• Do not allow long gaps between feeds and feed as often as possible to keep your milk flowing.
  • Make sure that your baby is latched on well.
  • Massage the lumpy area with the flat of your hand before, during and after feeds in the direction of your nipple. This will push more milk to the surrounding tissues and help in milk circulation.
  • If the pain from blockage does not get better in two to three days, contact your doctor.

 

Mastitis

  • Breastfeed often on the affected site to keep the milk moving and to keep the breast from becoming full.
  • Apply a warm compress to the sore area.
  • Wear a well-fitting bra that is not too tight so as not to constrict the milk ducts.
  • Take a rest. Get an extra sleep to help speed healing process.
  • See the doctor right away if both breasts are showing signs of infection, there are red streaks on the infected breast or there is pus or blood in the milk.

 

Thrush or Yeast infection

  • Rinse your nipples with a vinegar and water solution. Mix 1 tablespoon of vinegar with 1 cup of water. Use a fresh cotton ball each application and mix a new solution every day.
  • Wear clean bra every day.
  • Wash your and your baby's hands often, especially if they suck on their fingers.
  • Wash towels or clothing that comes in contact with the yeast in a very hot water.
  • Consult your doctor for any antifungal cream that is safe for the baby. Apply the cream on your breasts after every breastfeed and wipe away any visible cream just before feeding your baby.

 

Inverted nipples

  • You may use a breast pump to get the milk flowing before feeding and then try using a nipple shield if your baby still has problems latching. A nipple shield is a thin, flexible silicone nipple with holes in the end that can fit over your nipple during feedings.
  • Stimulate your nipple by grasping and rolling it between your thumb and index finger for 30 seconds before offering it to your baby.

 

Breast and nipple pain

  • Ask your doctor about using non-aspirin pain relievers.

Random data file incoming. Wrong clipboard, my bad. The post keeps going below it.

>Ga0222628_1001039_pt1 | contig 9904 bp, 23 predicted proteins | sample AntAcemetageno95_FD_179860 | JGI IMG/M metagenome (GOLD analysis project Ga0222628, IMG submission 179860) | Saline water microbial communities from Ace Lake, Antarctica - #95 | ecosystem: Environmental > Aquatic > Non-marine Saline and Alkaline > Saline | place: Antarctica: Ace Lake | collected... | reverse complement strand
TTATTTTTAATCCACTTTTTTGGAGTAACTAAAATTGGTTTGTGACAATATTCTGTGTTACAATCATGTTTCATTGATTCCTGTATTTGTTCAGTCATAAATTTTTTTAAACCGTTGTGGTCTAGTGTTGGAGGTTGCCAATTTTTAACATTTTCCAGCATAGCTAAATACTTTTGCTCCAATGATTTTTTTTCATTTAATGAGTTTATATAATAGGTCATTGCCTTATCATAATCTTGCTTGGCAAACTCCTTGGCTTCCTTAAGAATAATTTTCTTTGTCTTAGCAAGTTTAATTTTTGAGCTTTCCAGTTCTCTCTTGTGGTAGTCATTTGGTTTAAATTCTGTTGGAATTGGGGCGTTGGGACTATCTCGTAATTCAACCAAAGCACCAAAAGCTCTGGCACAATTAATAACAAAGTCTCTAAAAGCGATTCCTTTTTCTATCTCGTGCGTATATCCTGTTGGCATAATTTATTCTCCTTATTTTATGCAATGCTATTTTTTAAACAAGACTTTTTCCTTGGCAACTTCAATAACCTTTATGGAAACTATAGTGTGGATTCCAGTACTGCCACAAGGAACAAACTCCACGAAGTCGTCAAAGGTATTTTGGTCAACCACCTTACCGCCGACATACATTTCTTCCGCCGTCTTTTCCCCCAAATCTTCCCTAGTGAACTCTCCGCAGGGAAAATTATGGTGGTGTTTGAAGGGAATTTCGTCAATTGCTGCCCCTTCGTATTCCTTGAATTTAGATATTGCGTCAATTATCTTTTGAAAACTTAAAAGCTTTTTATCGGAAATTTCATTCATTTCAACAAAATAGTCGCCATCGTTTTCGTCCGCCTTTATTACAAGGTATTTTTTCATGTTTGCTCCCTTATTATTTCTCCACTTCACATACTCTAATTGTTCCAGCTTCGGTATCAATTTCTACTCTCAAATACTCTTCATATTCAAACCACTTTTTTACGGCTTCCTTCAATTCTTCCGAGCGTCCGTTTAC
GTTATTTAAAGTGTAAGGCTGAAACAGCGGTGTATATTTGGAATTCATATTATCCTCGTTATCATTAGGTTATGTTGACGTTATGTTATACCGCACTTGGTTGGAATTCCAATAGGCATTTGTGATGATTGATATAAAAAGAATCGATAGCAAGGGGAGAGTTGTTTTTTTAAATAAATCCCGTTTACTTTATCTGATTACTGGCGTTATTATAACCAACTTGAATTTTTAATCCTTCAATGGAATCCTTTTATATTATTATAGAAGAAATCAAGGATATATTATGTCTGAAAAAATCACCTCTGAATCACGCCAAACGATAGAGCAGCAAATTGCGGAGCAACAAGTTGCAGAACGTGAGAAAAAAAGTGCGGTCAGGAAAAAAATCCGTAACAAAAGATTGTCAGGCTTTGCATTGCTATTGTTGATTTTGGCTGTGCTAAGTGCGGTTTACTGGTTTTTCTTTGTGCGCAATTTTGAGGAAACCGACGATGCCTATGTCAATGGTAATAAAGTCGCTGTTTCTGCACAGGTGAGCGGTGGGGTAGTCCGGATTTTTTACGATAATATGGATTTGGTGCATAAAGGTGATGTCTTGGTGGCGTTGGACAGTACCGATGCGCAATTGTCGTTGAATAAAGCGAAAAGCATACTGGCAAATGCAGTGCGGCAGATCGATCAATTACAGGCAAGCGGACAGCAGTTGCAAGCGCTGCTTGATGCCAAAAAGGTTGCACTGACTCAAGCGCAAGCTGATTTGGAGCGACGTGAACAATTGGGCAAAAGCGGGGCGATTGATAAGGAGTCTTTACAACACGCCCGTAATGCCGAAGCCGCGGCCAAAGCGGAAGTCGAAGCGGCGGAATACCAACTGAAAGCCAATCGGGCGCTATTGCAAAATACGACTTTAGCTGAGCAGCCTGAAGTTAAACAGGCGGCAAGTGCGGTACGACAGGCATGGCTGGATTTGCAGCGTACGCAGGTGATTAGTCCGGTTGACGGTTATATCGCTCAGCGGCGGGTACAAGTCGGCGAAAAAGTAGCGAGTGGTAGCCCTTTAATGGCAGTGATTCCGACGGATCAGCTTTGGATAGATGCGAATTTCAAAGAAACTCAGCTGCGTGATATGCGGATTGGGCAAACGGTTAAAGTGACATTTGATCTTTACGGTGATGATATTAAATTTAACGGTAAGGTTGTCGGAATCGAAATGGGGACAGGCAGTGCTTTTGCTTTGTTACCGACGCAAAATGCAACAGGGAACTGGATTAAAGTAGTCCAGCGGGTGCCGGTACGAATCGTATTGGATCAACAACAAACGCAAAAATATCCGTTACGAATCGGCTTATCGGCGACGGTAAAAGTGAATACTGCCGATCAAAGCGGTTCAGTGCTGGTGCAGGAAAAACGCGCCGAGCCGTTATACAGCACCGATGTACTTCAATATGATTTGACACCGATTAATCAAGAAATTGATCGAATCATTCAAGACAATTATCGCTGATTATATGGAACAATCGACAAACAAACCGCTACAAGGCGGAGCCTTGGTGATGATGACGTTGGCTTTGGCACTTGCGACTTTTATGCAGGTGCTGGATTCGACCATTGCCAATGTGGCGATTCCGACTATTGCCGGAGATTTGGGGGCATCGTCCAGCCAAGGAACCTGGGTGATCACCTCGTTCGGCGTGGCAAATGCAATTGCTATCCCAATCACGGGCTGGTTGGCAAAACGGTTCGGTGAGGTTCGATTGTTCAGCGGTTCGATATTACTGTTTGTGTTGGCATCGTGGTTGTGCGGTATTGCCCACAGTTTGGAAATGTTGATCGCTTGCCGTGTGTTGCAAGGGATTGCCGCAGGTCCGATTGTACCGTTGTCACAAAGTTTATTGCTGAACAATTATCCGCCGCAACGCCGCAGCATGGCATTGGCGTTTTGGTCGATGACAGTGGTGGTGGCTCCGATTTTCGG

• Human milk has natural healing properties and it is safer to use than using creams or medicine for pain. Express a few drops of milk after breastfeeding and gently rub it on your nipples with clean hands.
  • Avoid wearing clothes or bras that are too tight and might put pressure on your nipples.
  • A good latch is a key in minimizing pain in breastfeeding. Not only does it ensure comfort for the mother and the baby, it is also important in breastfeeding effectively by ensuring adequate milk intake for the baby.
  • Although the majority of sore nipples are caused by latch problems, not all are. If you suspect that it is caused by other conditions, seek your doctor's advice for treatment recommendations.
  • Do not delay feedings. It can cause more pain and harm to your milk supply.
Home Remedies

Breastfeeding Tips

  • Breastfeeding latch. Proper positioning is the key to comfortable and pain-free breastfeeding experience and it also ensures that the baby feeds efficiently. Here are the basic steps for optimal positioning when breastfeeding:
    1. Allow your baby's head to tilt back slightly to make it easy for him or her to suck and swallow. Position the baby close to you with their hips flexed so that they do not have to turn their head to reach your breast.
    2. Pull your baby close. Let your nipple rest just above the baby's upper lips first and wait for your baby to open his/her mouth widely and then let the baby latch into your breast.
    3. A good latch will feel comfortable without hurting or pinching, you see little or no areola with the baby's tongue cupped under the breast and you can hear or see your baby swallow.
  • Be observant of your baby's hunger signs such as if they are more alert and active or if they put their hands or fists to their mouth or turn their heads looking for the breast.
  • When in public, wear clothes that allow easy access to your breasts.
  • Watch out for signs of allergy. A baby may have an allergy or sensitivity reaction after the mother consumed certain food or drinks which contain common food allergens like soy foods, corn, eggs, nuts or fish. Call your doctor if your baby has the following signs of reaction to food: frequent spitting up or vomiting, bloody or mucousy stool, rash and swelling, apparent belly pain (gas and/or pulling up their knees in pain) and wheezing or coughing.
  • Exclusive breastfeeding is recommended during the baby's first 6 months. Breast milk alone can provide all the nutrition the baby needs.
  • Drink plenty of fluids and stay hydrated.
  • Check with your doctor before taking any medication or supplements because some of it can be passed to your baby in breast milk.